16 December 2013

O'Toole On The Ould Sod by Gay Talese

Peter O'Toole, Esquire Magazine, August 1963, Photo by Brian Seed

"When my father would come home from the track after a good day," said Peter O'Toole, leaning against the bar, "the whole room would light up; it was fairyland. But when he lost, it was black.  In our house, it was always either a wake...or a wedding."

My Esquire, purchased from the double maduro - double corona chomping used magazine vendor on the upper west side, is yellowed and crumbly. Gay's profile of O'Toole, and it reeks of beer, cigarettes, whiskey and how I like to think I'd handle that kind of success at 31, can be read here.  It's a pisser of a story.


Smitty said...

Brilliant, simply brilliant. Thank you for sharing.

Mason said...

Both Talese and O'Toole are truly one of a kind. Second time I've read that this week.

Anonymous said...

Talese is such a great writer.Thanks for sharing.

Friday Belt for the Holidays???


Main Line Sportsman said...

Horse player and drinker...my kind of guy!
I still remember seeing Lawrence of Arabia on the big screen one year when it was re-released. Quinn yelling" No prisoners" was our childhood war-cry forever.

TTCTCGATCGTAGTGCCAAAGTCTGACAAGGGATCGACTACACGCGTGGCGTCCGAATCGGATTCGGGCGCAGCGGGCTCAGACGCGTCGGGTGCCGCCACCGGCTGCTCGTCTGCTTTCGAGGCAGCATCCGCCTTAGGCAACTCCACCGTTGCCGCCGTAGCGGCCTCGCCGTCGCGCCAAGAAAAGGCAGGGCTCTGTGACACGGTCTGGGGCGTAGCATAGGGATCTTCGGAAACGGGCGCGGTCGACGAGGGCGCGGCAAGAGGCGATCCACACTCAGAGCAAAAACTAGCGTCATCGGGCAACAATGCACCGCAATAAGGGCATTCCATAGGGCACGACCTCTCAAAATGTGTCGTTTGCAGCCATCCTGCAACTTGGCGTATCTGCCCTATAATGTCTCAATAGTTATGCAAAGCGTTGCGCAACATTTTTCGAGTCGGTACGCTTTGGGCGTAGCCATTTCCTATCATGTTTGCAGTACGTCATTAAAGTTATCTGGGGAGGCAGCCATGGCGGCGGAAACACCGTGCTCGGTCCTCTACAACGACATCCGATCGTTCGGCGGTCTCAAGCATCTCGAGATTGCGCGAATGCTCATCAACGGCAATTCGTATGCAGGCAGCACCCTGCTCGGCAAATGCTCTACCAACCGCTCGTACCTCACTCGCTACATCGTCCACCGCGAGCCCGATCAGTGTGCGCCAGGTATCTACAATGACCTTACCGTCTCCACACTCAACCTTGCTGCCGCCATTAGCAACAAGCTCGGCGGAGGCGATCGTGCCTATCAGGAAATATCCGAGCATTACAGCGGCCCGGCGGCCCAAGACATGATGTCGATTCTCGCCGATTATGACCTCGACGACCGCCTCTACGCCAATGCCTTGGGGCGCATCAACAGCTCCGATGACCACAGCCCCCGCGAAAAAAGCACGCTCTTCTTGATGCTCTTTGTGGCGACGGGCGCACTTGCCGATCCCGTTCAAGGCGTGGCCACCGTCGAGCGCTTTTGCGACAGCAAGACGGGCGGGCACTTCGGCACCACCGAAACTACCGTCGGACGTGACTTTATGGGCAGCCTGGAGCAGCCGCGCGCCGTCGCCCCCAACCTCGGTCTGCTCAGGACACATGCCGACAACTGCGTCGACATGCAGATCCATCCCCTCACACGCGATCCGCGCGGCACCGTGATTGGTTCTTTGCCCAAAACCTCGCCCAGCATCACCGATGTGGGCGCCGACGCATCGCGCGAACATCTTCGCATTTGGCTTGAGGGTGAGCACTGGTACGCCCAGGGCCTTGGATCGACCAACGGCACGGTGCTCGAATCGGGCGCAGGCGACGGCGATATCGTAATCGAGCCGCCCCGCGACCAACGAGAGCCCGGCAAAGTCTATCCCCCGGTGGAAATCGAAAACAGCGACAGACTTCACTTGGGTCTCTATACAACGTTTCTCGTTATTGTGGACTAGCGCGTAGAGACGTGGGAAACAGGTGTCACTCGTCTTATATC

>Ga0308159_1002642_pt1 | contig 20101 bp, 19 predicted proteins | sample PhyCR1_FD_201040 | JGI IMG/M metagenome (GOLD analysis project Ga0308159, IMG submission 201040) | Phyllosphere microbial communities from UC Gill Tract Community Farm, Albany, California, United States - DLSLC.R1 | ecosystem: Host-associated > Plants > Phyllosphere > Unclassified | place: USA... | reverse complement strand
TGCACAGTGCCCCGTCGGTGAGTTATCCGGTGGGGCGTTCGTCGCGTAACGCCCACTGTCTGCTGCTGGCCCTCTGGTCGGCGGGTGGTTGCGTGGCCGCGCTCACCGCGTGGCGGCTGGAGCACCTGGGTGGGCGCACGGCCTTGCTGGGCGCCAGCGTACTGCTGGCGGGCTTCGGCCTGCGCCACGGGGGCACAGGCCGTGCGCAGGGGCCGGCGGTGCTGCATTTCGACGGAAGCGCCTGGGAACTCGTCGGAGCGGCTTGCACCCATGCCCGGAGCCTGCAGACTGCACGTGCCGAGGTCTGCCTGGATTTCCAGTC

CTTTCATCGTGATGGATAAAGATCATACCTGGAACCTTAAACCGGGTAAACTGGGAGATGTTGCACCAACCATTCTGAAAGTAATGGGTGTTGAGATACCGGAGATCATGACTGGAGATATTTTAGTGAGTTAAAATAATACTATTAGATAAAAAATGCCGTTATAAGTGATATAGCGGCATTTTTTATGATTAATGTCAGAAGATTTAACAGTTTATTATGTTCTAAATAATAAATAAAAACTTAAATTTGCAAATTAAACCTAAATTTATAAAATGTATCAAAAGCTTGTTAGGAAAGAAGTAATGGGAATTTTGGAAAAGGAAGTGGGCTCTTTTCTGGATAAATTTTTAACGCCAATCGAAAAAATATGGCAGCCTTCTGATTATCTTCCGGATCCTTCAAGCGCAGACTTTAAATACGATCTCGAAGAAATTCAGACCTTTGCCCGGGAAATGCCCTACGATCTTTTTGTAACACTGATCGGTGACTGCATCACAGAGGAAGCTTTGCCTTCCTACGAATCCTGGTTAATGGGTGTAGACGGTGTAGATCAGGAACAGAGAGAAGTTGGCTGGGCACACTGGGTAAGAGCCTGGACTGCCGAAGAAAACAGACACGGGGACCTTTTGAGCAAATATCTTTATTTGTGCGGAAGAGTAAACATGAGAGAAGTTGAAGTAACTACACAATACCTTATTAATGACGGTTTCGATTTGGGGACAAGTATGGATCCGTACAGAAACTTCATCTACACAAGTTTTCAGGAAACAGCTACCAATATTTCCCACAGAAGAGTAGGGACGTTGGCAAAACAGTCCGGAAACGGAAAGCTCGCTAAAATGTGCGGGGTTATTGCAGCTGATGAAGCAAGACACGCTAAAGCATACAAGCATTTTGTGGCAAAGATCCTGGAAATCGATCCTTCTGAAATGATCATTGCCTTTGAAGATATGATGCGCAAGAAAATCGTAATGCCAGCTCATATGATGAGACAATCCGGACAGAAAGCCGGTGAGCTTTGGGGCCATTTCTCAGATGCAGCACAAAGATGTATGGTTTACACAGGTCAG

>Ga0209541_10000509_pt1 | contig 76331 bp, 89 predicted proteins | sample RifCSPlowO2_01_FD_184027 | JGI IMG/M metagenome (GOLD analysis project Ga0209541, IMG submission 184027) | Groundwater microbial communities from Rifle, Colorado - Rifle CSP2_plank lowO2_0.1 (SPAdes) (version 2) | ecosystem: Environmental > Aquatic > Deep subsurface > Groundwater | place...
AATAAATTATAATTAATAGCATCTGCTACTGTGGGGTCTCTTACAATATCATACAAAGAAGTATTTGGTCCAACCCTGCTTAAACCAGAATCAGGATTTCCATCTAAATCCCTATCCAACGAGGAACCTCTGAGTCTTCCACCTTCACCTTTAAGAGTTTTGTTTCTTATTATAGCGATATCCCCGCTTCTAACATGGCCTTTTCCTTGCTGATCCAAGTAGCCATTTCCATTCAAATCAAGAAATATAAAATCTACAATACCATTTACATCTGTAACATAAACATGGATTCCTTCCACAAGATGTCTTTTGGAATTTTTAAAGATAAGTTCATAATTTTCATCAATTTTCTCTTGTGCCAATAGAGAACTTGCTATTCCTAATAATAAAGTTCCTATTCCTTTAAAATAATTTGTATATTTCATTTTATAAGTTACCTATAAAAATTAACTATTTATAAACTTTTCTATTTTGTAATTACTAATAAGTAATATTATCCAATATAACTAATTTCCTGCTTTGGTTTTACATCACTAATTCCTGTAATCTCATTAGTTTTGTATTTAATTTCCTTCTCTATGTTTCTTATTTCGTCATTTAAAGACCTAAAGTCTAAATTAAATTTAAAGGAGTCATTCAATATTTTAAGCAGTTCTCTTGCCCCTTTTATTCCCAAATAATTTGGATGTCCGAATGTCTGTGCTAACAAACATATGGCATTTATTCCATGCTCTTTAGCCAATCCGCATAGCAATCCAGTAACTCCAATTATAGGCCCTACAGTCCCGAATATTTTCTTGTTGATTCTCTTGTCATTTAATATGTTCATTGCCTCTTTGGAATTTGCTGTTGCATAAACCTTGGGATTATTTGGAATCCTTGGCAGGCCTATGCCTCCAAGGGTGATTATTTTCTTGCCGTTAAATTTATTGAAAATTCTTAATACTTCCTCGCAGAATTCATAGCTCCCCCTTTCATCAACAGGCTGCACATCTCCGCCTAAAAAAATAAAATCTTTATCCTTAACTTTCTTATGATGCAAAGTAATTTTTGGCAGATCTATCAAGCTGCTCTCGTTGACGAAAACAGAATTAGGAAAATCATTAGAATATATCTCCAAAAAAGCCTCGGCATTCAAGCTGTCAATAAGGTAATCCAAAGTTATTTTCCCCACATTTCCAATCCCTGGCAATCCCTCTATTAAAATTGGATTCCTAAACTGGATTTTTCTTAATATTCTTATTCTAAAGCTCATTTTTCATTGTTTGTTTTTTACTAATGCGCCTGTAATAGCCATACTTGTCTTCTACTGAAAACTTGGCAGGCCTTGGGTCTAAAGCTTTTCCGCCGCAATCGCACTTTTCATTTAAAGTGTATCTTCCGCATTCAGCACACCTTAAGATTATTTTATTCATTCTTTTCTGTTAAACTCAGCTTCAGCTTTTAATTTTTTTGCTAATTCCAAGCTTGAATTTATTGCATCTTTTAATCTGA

tintin said...

Smitty - There's another Talese piece that is outstanding. We talked about it when I was able to interview him thanks to Antonio Ciongoli. I'll put it up soon. I told Gay I thought it was the best thing I had ever read and explained why. It's never been republished. Talese said he'd have to take a look at it again. I was so proud.

Mason- Shit, I thought I was first.

Matthew- The Friday Belt packed on 20+ pounds and caused untold grief on Thursday mights with aches and pain Friday morning. It just wasn't worth it. But we'll see. I do have an idea…

I watched Lawrence, or "Rence" as I was fond of calling it, at least 40x one Summer. I was writing my 1st screenplay about the British spy, Major Andre, and confessed to a writer friend that I was stealing the structure from LOA. He said everybody did it 'cause no one noticed. What amazed me, was that viewing after viewing, it never got old.

Anonymous said...

That 1963 shot is excellent. It tells more about the man and his origins than any art directed shot would today, all the while retaining a sense of mystery. No small feat.

A photo such as this of an actor/celebrity would almost certainly not get shot today, let alone published. Perhaps it was just before he got famous and the photographer had greater leeway with an unknown.


Alice Olive said...

I came to O'Toole via Audrey in How to Steal a Million. He was, to me, impeccably dressed. And those eyes. They never lost their intensity.

Makaga said...

Some friends are working on a Major ANdre film right now. Looks funny,